China, gas and Russia [NGW Magazine]
Gazprom CEO Alexei Miller has said that the 38bn m³/yr Power of Siberia, the Russian gas line destined to send gas to China, would be built ahead of time. This desire to speed up construction quite likely is due to two reasons:
- China and the US could finally reach a deal which would send a considerable amount of American LNG to China, and this could lead to a decline in price.
- China could be self-sufficient in the near future and need neither Russian nor US gas.
It goes without saying that gas has played a crucial role in the Russian economy and geopolitics. This was clearly stated by Vladimir Putin from the very beginning of his rule as Russian president. Europe had been clearly a major destination of Russian/Soviet gas since the beginning of the Soviet era. Post-Soviet Russia followed the tradition. And here Russia could take advantage of Soviet-era gas pipelines. European currencies, and later the euro, were welcomed as currency, and payments were on time. The USSR reciprocated and never stopped gas delivery, even during the tensest moments of the Cold War. In addition, Europeans saw no alternative to Soviet gas. The then US president Ronald Reagan attempted to discourage Europeans from relying on Soviet gas, but to no avail. Post-Soviet Russia followed the old Soviet routes. This does not mean that the eastern direction was ignored. By the time of Gorbachev’s rule – he visited China during the Tiananmen Square upheaval – Beijing and Moscow had forgotten about the hostility of the Cold War era and started to forge a trade relationship.
Gas, oil and of course, Russian weapons were among the few commodities that China was willing to purchase. There were several meetings between Chinese and Russian top officials to discuss the purchase of Russian gas, but these negotiations bore no fruit: price was the sticking-point. As one could assume, Russia wanted China to pay European prices and Beijing did not agree. At the same time, European routes and markets looked secure, and Gazprom believed that demand for the gas market in Europe was limitless and that prices could only go up.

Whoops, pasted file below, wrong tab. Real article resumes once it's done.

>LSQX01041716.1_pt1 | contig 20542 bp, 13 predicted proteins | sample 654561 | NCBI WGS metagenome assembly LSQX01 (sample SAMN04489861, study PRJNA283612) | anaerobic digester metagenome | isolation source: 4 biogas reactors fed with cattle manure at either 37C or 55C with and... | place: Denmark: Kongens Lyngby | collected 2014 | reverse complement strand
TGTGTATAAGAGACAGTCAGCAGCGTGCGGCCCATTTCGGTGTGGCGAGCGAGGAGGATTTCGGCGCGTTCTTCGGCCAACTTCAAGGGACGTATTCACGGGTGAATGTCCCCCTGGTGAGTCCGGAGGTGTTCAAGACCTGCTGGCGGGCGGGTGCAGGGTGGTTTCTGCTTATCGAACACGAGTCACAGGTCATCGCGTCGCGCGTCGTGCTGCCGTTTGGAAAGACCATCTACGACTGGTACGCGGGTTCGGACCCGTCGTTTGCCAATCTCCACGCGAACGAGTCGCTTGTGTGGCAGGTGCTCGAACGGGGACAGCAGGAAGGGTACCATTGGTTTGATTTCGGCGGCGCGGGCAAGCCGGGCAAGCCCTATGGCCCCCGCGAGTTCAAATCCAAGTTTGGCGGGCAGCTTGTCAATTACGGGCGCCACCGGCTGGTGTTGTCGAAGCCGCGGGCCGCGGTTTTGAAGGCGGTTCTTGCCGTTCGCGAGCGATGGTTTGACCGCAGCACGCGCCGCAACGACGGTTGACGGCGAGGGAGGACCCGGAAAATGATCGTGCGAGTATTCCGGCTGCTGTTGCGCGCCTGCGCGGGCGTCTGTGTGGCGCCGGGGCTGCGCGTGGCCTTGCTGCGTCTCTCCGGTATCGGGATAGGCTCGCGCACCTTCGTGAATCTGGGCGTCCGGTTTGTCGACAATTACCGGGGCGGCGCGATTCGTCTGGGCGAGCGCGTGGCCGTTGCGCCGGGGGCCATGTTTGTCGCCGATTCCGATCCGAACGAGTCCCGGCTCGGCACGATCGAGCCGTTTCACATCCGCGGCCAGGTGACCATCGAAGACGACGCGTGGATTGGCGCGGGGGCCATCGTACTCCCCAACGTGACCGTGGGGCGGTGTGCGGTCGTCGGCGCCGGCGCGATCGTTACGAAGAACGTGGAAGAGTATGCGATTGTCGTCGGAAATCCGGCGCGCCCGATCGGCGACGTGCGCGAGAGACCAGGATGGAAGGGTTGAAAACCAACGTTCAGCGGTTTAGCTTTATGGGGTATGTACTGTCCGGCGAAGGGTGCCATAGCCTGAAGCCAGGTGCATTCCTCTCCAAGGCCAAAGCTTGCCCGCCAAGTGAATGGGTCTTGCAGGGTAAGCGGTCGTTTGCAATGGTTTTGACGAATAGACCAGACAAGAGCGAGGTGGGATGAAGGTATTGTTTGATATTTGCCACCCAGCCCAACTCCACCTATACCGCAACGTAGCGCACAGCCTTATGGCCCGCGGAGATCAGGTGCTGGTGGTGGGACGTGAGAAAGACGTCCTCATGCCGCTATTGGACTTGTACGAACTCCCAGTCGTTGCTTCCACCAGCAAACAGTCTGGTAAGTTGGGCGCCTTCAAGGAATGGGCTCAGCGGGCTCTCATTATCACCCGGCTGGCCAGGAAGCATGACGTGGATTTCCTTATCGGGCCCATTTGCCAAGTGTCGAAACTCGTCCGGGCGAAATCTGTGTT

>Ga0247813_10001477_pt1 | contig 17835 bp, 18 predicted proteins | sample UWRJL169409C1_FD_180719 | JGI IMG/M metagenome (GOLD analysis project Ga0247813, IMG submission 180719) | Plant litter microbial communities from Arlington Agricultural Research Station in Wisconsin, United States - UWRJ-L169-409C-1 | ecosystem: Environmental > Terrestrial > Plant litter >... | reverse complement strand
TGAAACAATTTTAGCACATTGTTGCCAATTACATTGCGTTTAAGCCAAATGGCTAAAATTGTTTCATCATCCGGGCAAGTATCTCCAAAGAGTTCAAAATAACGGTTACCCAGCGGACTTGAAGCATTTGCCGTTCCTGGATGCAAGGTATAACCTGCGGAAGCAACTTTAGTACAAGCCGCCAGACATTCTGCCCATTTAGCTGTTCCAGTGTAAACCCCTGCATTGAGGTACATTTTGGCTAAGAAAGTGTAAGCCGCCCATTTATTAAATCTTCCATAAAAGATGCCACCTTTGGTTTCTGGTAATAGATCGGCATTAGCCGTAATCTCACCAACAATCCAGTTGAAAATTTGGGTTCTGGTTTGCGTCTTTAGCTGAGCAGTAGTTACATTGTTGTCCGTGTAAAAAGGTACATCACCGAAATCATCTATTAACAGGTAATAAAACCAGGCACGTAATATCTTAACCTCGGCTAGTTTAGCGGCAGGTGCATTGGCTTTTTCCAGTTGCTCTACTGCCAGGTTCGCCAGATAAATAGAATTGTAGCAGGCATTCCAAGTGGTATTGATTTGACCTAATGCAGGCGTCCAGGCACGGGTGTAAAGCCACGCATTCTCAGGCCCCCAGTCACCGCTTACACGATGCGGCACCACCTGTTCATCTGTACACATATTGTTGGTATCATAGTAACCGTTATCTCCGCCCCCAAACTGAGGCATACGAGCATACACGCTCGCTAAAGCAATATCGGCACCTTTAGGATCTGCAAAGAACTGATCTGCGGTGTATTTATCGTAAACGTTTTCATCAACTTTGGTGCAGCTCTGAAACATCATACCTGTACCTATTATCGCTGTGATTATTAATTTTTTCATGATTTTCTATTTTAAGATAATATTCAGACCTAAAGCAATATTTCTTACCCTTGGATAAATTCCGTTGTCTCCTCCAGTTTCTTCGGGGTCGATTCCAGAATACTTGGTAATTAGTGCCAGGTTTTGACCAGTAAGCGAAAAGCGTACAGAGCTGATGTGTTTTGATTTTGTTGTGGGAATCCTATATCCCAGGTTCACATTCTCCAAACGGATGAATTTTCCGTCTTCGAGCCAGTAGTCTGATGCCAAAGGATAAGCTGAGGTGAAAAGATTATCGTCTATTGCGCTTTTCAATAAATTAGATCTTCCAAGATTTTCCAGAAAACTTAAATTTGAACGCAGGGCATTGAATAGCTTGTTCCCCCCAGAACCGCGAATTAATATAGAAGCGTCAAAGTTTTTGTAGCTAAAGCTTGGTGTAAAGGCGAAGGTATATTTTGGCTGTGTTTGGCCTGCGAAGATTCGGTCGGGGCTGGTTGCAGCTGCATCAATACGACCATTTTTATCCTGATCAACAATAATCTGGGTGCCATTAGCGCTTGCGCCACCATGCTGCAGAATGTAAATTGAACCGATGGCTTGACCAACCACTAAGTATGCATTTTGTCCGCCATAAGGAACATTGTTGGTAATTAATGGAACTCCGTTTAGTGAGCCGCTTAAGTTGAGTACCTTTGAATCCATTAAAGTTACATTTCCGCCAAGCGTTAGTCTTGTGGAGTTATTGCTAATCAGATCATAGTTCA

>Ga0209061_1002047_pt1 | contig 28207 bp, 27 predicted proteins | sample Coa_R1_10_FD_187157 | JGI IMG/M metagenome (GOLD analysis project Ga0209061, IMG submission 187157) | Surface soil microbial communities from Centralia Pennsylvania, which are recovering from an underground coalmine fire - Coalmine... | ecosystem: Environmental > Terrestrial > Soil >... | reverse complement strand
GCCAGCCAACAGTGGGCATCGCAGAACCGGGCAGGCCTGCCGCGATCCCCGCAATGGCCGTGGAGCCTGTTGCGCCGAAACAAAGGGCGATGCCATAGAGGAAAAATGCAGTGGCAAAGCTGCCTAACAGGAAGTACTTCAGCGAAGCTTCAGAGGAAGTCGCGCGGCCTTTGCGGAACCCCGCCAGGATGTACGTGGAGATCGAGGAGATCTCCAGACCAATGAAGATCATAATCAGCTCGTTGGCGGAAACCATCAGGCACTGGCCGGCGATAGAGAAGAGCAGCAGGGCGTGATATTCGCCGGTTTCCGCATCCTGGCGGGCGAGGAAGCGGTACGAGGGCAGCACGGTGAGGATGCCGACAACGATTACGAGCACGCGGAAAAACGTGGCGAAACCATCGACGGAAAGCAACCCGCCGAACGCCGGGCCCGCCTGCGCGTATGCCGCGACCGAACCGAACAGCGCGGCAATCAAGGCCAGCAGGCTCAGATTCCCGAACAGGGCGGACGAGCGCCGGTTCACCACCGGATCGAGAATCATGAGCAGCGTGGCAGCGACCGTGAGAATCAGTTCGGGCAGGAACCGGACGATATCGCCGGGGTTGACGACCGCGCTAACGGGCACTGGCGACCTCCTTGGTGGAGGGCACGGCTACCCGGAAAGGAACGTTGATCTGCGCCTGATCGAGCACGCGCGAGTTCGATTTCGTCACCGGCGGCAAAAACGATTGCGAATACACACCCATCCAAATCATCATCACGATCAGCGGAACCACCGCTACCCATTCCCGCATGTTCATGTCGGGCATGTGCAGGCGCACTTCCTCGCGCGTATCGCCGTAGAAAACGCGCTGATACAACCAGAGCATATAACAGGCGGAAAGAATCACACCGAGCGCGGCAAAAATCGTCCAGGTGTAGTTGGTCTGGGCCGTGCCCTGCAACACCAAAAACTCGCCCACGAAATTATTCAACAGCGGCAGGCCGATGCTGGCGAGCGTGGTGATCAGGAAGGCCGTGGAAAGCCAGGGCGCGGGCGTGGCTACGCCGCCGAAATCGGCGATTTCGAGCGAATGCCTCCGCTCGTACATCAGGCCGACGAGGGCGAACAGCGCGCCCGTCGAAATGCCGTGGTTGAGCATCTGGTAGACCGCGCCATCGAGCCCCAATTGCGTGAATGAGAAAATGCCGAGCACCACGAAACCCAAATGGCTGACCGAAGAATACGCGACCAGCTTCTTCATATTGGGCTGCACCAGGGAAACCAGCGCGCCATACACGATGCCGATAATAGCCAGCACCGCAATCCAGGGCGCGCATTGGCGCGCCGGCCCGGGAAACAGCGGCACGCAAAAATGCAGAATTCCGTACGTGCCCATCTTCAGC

The upheaval in Ukraine, in which Russia had been involved since 2014, changed both Russia’s dealings with the West and China, and this had direct implications for the Chinese gas market.
It would be, of course, wrong to believe that Gazprom abandoned Europe. Nord Stream 2 and TurkStream 2 remain key to realising Gazprom’s ambitions. Still, since 2014, China had re-emerged as the second major pillar of Gazprom’s strategy, and in 2014 Putin’s visit to Beijing led to the plans to build Power of Siberia. It would send five times more gas to China than the amount sent to Europe.
The price for Russian gas had been the major reason for not signing the agreement before. But by 2014, the problems had disappeared, and it looked as if Gazprom had agreed that the final decision in regard to gas prices could be solved at a later date.
The reason for such readiness to compromise was manifold. The most important, of course, was the assumption that the Western direction was not a sure deal: NS 2 could be blocked at certain stages, or the Europeans could find alternatives to Russian gas for economic or geopolitical reasons, or both. At the same time, the situation with Power of Siberia is different. It is to be built through Russian territory, and there is no external force which could prevent it. It was not just these considerations which led to Gazprom’s assumption that the Chinese direction was the most promising. This view was substantiated by Russian experts’ view of China and its relationship with the outside world.